During Professional Development Week at Florida SouthWestern State College, I conducted a change management short course titled: Change Can Happen to Anyone at Any Time. Change was the focus of the short course.
The session started with participants sharing what the word change meant to them. The word evoked responses such as challenging, opportunity, and movement from the participants. Surprisingly, these all we regarded as positive responses to the word.
In previous sessions that I have facilitated in community organizations, participants shared words such as: difficult, messy, dictates, drastic or reorganization. These I would consider as all negative feelings towards the word change. These responses usually came with negative side effects and changed the various discussions that were held.
So why were the responses positive during the Professional Development day at Florida SouthWestern State College? I began the session with a word association exercise. I asked the audience to write down the word that first came to them when I said the word “change”. What usually happens is that most audiences share words that are associated most closely with negative ideas. Not this FSW audience. The words were positive, such as opportunity, challenge, or a new way to execute tasks.
Next on the agenda, was a discussion about how the organization and staff handled change in different situations. I did this to focus on how to provide the audience with an opportunity to discover a simplistic tool that was easy to use so that each participant could utilize it affectively to monitor their own their individual self-change. A number of participants made changes in their goals and created a report back system using a contract. The contract worked like this, each participant was assigned a “buddy” in the class where the two members worked together throughout the class time to create goals. They finished up with signing a contract in order to agree to complete to “check-ins” with their buddy in order to motivate them to achieve their goal.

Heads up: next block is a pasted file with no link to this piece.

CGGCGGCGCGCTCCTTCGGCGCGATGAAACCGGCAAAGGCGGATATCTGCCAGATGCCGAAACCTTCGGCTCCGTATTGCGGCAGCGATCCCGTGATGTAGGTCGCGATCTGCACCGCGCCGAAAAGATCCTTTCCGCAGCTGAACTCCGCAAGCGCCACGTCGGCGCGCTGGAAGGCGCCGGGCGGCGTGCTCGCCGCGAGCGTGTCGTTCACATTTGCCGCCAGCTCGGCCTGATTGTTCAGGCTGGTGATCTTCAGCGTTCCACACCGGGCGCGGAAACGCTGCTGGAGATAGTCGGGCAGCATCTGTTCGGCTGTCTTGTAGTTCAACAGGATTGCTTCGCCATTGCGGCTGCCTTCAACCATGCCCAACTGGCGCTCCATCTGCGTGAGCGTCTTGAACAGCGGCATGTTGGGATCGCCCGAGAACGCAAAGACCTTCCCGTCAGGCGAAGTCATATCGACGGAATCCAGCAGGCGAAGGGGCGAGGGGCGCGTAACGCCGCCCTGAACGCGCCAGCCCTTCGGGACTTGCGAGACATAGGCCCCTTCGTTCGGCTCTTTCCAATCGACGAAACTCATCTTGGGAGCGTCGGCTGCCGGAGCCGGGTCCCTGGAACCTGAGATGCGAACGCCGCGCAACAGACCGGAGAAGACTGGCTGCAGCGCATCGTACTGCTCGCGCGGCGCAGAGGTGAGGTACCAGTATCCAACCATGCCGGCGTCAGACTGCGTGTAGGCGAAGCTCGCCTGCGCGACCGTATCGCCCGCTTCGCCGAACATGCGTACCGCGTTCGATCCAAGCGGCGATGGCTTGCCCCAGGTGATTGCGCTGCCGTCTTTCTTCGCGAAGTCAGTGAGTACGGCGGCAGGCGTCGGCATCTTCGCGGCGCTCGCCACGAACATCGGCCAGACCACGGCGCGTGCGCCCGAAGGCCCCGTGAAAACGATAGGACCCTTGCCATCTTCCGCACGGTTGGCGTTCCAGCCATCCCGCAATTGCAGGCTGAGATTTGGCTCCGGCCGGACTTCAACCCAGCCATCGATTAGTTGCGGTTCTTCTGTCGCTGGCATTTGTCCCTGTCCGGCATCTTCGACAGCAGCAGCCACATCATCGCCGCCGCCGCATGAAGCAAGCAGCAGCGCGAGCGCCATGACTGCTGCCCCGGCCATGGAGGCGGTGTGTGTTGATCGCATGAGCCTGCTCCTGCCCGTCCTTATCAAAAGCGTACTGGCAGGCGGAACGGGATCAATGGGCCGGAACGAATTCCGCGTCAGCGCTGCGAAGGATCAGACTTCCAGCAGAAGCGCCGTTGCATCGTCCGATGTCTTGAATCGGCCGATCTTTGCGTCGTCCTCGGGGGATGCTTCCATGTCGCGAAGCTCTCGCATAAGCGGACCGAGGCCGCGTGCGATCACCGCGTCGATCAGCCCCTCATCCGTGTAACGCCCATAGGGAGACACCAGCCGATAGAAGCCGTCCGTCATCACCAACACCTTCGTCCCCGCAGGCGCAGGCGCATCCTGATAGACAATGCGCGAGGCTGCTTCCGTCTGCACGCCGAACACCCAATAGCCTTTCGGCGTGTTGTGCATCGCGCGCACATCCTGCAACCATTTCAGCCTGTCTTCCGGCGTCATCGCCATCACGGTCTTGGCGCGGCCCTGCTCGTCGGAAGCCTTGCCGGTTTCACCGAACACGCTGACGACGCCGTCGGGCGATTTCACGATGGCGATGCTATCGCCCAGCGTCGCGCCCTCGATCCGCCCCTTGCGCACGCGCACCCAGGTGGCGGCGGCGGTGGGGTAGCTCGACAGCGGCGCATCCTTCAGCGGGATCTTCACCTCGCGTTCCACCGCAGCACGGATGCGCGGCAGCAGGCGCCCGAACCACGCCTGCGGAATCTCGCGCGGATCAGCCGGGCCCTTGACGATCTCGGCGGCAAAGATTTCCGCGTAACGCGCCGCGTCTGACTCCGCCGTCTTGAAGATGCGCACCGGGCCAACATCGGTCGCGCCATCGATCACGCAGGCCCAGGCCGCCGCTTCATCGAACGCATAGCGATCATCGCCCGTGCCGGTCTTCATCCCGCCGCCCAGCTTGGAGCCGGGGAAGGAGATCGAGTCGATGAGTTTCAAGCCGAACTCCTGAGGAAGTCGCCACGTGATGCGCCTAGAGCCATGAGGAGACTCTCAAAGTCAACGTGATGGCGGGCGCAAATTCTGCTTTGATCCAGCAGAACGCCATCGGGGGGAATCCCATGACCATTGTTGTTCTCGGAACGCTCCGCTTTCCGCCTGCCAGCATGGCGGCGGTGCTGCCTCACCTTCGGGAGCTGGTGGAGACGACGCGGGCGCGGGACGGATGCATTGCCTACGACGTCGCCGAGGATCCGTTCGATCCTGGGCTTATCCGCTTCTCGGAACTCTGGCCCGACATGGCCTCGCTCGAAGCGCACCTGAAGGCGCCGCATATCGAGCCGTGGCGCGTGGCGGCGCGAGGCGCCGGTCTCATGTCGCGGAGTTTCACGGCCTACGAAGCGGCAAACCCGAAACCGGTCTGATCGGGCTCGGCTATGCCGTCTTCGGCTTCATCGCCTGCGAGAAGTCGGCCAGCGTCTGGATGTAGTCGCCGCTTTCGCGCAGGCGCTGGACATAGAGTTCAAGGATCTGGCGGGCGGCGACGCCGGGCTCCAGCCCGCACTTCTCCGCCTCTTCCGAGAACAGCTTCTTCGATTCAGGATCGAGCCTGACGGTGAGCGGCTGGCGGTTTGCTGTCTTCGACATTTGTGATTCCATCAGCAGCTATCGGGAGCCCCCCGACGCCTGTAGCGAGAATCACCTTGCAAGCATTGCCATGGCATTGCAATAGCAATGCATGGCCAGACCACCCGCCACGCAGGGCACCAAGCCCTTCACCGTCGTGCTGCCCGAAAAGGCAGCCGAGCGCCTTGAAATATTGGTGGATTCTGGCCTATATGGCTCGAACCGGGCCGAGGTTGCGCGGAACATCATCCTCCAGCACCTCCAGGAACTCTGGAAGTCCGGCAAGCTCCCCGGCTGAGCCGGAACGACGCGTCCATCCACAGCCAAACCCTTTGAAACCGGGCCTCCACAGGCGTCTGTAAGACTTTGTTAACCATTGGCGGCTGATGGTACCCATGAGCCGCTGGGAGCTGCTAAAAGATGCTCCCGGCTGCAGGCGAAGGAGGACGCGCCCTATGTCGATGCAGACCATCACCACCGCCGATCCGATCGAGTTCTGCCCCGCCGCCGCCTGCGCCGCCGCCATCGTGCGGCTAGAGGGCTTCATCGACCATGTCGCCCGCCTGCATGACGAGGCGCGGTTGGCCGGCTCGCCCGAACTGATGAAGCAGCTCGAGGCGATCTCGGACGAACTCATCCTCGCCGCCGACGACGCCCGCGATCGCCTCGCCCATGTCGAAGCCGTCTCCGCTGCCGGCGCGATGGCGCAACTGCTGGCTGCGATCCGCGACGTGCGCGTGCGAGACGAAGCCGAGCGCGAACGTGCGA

According to the recent feedback I received, a number of session participants kept in touch with their support colleagues and met their goals. Some of those goals included registering for a class, losing weight, organizing their desk, and or washing their car for the New Year 2017. This was a success for the session by promoting change.
At this point you may be asking what it was that was different about those included in the Florida South Western State College staff? The truth is that the group reflected on today’s typical employee.
According to a recent study conducted by Accenture which was published in the book, Big Change, Best Path*, the main theme stated that “…one of the biggest misconceptions about change is that it can derail an organization” while the Accenture research data documented that “…for high performing organizations, performance actually increases from the start of a change to initiative to its end.”
The article further detailed that in was the data that was collected from high performing organizations that showed that performance actually increases from the start of a change initiative to its end in based on the employee emotions and how they are one of the key determinants of a successful change.
From my experience, the participants in our Professional Development Week which focused specifically on change during the session suggests that all participants indicated a willingness to contribute to the success of their departments and staff, self as a staff professional, and the university.
I’d say that this one-hour learning session was a success for all.
Geri McArdle has been a practitioner in the human resource field for 25 years. She has published nine books on human productivity and numerous juried research articles in professional journals... a founding member of our Chapter, an international trainer and consultant, she now spends her time in Fort Myers.